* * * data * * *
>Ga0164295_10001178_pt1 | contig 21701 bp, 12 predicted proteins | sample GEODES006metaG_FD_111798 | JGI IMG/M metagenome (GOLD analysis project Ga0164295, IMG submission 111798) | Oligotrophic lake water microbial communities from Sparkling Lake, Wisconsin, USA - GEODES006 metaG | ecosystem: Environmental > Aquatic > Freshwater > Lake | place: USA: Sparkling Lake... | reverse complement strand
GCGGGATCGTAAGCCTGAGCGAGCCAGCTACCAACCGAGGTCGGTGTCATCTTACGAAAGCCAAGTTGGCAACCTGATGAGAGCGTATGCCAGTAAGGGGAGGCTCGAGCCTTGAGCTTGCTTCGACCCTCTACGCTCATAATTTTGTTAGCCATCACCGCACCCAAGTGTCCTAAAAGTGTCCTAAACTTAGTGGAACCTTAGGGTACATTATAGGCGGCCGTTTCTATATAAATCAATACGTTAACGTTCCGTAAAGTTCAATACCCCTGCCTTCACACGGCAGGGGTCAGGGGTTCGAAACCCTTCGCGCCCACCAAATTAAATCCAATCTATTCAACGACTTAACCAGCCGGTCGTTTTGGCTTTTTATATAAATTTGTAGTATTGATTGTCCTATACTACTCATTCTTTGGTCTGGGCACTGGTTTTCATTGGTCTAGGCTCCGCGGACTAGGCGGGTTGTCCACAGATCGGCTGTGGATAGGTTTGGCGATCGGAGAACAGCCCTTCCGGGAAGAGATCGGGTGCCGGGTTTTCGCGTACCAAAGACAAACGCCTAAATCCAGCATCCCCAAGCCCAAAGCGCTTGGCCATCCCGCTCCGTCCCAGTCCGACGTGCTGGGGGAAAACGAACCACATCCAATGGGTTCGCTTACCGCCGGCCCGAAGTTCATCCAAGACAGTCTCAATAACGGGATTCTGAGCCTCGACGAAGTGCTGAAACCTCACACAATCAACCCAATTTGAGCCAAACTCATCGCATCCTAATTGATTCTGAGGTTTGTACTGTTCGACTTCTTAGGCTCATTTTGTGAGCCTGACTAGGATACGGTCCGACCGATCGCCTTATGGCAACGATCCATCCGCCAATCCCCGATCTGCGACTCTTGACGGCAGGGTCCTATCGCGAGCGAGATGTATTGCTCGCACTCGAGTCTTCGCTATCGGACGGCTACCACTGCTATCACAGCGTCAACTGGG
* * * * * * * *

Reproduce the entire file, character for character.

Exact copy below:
>Ga0164295_10001178_pt1 | contig 21701 bp, 12 predicted proteins | sample GEODES006metaG_FD_111798 | JGI IMG/M metagenome (GOLD analysis project Ga0164295, IMG submission 111798) | Oligotrophic lake water microbial communities from Sparkling Lake, Wisconsin, USA - GEODES006 metaG | ecosystem: Environmental > Aquatic > Freshwater > Lake | place: USA: Sparkling Lake... | reverse complement strand
GCGGGATCGTAAGCCTGAGCGAGCCAGCTACCAACCGAGGTCGGTGTCATCTTACGAAAGCCAAGTTGGCAACCTGATGAGAGCGTATGCCAGTAAGGGGAGGCTCGAGCCTTGAGCTTGCTTCGACCCTCTACGCTCATAATTTTGTTAGCCATCACCGCACCCAAGTGTCCTAAAAGTGTCCTAAACTTAGTGGAACCTTAGGGTACATTATAGGCGGCCGTTTCTATATAAATCAATACGTTAACGTTCCGTAAAGTTCAATACCCCTGCCTTCACACGGCAGGGGTCAGGGGTTCGAAACCCTTCGCGCCCACCAAATTAAATCCAATCTATTCAACGACTTAACCAGCCGGTCGTTTTGGCTTTTTATATAAATTTGTAGTATTGATTGTCCTATACTACTCATTCTTTGGTCTGGGCACTGGTTTTCATTGGTCTAGGCTCCGCGGACTAGGCGGGTTGTCCACAGATCGGCTGTGGATAGGTTTGGCGATCGGAGAACAGCCCTTCCGGGAAGAGATCGGGTGCCGGGTTTTCGCGTACCAAAGACAAACGCCTAAATCCAGCATCCCCAAGCCCAAAGCGCTTGGCCATCCCGCTCCGTCCCAGTCCGACGTGCTGGGGGAAAACGAACCACATCCAATGGGTTCGCTTACCGCCGGCCCGAAGTTCATCCAAGACAGTCTCAATAACGGGATTCTGAGCCTCGACGAAGTGCTGAAACCTCACACAATCAACCCAATTTGAGCCAAACTCATCGCATCCTAATTGATTCTGAGGTTTGTACTGTTCGACTTCTTAGGCTCATTTTGTGAGCCTGACTAGGATACGGTCCGACCGATCGCCTTATGGCAACGATCCATCCGCCAATCCCCGATCTGCGACTCTTGACGGCAGGGTCCTATCGCGAGCGAGATGTATTGCTCGCACTCGAGTCTTCGCTATCGGACGGCTACCACTGCTATCACAGCGTCAACTGGG